Eating oily fish ‘can mend heart’

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Published: Thursday 12th February 2015 by The News Editor

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Eating oily fish has long been known to keep your heart healthy but scientists have also found it can mend a damaged heart.

Diets high in omega-3 fatty acid foods could also help fix damaged blood vessels faster, reducing the risk of cardiovascular disease, a study has discovered.

Around seven million people in the UK suffer from some form of cardiovascular disease and someone dies of a heart attack every six minutes.

Professor of nutritional physiology Parveen Yaqoob, who conducted the study, said m any of these deaths are preventable by leading a healthy lifestyle, including diet.

She carried out the study by testing two emerging markers of cardiovascular disease which are of particular interest to researchers.

The first was endothelial progenitor cells (EPCs), which are stem cells made in the bone marrow that repair the linings of blood vessels when they become damaged.

Previous studies have found a higher number of EPCs is linked to a lower risk of heart disease.

To test this the researchers introduced small amounts (3g per day) of fish oils to a group of volunteers of mixed ages with mild cardiovascular risk.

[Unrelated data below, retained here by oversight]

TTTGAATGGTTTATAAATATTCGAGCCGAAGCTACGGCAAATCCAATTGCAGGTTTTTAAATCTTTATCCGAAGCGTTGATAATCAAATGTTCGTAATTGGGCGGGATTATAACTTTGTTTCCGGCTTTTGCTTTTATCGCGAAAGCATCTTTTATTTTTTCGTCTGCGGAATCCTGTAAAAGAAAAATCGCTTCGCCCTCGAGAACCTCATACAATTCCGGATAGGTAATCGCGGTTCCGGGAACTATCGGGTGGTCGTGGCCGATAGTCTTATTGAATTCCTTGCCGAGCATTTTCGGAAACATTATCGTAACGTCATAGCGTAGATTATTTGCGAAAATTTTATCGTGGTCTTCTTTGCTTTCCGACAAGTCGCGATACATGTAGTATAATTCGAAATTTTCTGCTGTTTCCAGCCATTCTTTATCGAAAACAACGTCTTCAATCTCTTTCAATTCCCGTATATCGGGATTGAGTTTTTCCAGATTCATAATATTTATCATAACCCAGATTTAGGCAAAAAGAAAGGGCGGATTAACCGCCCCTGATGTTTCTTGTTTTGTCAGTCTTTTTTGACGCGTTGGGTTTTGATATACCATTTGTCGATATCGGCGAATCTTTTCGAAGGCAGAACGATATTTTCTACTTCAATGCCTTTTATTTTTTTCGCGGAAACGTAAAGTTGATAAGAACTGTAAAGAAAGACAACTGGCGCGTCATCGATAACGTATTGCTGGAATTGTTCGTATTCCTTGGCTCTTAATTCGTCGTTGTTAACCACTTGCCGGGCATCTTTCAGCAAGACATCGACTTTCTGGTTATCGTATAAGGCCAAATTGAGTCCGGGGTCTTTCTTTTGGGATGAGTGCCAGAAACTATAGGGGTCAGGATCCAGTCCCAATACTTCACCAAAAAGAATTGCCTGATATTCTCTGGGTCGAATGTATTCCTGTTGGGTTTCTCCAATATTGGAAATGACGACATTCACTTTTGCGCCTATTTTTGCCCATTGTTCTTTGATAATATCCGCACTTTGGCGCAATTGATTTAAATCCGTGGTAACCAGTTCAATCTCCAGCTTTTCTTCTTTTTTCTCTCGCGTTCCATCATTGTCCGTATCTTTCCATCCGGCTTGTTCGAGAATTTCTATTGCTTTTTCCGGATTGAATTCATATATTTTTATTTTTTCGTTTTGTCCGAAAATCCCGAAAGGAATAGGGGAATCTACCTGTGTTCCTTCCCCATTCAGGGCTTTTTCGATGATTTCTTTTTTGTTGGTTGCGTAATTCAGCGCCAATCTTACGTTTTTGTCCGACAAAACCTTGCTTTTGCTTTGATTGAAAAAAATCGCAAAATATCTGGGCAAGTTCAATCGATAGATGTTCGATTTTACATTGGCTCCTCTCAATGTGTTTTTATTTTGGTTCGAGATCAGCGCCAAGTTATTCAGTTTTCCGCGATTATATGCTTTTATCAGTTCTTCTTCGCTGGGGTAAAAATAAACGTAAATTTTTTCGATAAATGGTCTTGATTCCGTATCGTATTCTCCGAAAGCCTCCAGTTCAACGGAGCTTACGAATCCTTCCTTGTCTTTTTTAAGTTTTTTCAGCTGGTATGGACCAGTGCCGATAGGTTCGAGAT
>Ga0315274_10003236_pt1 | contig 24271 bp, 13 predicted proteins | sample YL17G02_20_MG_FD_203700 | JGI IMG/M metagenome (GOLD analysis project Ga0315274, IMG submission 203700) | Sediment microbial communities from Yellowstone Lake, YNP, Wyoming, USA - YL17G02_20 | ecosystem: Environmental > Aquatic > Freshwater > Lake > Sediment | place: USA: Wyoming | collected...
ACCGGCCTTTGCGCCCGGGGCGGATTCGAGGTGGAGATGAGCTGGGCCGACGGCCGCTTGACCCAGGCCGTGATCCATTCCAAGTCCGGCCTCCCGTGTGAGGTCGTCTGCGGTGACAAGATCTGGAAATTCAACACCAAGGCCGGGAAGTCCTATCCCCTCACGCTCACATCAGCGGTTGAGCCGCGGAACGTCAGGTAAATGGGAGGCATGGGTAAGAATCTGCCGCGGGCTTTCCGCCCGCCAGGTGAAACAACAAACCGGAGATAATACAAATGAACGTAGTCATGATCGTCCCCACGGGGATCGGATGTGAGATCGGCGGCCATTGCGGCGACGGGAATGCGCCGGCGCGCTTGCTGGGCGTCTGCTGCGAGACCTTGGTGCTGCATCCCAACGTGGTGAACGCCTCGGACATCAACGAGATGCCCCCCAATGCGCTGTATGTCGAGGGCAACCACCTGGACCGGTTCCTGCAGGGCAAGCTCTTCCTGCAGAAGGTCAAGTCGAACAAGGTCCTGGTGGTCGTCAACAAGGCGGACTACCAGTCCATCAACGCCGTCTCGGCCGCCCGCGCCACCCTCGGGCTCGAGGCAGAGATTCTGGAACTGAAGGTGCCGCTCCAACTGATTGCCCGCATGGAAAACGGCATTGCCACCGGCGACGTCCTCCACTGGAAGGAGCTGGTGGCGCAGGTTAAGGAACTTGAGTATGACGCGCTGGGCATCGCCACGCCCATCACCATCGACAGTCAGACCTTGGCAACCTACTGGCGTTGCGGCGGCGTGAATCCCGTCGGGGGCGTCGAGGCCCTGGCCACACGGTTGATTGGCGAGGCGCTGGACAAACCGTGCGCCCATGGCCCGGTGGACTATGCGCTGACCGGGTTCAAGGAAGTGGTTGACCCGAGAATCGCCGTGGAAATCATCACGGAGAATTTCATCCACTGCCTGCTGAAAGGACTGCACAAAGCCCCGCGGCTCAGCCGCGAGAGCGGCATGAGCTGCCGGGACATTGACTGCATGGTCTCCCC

At the end of the eight-week period this study group increased their EPCs numbers by up to 15% compared to a control group, Prof Yaqoob found.

The second marker, endothelial microparticles (EMPs), are tiny circular vesicles which are shed when the lining of blood vessels is damaged.

Large numbers of these indicate a high degree of blood vessel damage and are associated with a greater risk of heart disease.

At the end of the trial, the group consuming the oily fish decreased EMPs by 20% in comparison to the control group.

Prof Yaqoob, from the University of Reading’s Department of Food and Nutritional Sciences, said her findings were a “surprise”.

“Our study shows that fish oils could be better for our heart in more ways than previously thought, decreasing damage to the lining of blood vessels and by increasing the numbers of cells which repair those linings,” she said.

She said the study also offers new insight into exactly why oily fish is good for our health as little robust research has been conducted on EPCs and EMPs until now, with routine markers of cardiovascular disease such as cholesterol usually being focused on.

“Both are of great interest because we know where the cells are coming from and what they might be doing in the blood vessels,” she said.

“This means that we can try to find ways to target them to improve blood vessel health.”

Published: Thursday 12th February 2015 by The News Editor

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